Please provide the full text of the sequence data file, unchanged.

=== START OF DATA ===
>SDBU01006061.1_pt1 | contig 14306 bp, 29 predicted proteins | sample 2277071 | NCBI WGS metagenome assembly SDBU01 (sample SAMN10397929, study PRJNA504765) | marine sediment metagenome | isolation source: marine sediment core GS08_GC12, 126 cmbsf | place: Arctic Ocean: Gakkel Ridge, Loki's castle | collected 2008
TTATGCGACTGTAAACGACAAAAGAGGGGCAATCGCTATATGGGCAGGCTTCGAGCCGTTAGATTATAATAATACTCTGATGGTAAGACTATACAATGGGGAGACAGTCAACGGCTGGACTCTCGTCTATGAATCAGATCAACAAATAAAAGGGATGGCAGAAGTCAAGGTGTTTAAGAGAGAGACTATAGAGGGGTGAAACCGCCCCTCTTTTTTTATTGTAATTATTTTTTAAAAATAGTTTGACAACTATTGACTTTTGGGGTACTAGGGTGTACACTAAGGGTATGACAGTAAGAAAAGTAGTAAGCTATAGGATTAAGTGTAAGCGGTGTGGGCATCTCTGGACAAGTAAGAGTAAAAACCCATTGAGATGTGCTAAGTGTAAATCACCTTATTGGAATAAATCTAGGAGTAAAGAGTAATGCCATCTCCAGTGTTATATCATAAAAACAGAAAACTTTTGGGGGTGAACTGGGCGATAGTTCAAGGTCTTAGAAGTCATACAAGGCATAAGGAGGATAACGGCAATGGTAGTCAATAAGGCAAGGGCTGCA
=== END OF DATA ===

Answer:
>SDBU01006061.1_pt1 | contig 14306 bp, 29 predicted proteins | sample 2277071 | NCBI WGS metagenome assembly SDBU01 (sample SAMN10397929, study PRJNA504765) | marine sediment metagenome | isolation source: marine sediment core GS08_GC12, 126 cmbsf | place: Arctic Ocean: Gakkel Ridge, Loki's castle | collected 2008
TTATGCGACTGTAAACGACAAAAGAGGGGCAATCGCTATATGGGCAGGCTTCGAGCCGTTAGATTATAATAATACTCTGATGGTAAGACTATACAATGGGGAGACAGTCAACGGCTGGACTCTCGTCTATGAATCAGATCAACAAATAAAAGGGATGGCAGAAGTCAAGGTGTTTAAGAGAGAGACTATAGAGGGGTGAAACCGCCCCTCTTTTTTTATTGTAATTATTTTTTAAAAATAGTTTGACAACTATTGACTTTTGGGGTACTAGGGTGTACACTAAGGGTATGACAGTAAGAAAAGTAGTAAGCTATAGGATTAAGTGTAAGCGGTGTGGGCATCTCTGGACAAGTAAGAGTAAAAACCCATTGAGATGTGCTAAGTGTAAATCACCTTATTGGAATAAATCTAGGAGTAAAGAGTAATGCCATCTCCAGTGTTATATCATAAAAACAGAAAACTTTTGGGGGTGAACTGGGCGATAGTTCAAGGTCTTAGAAGTCATACAAGGCATAAGGAGGATAACGGCAATGGTAGTCAATAAGGCAAGGGCTGCA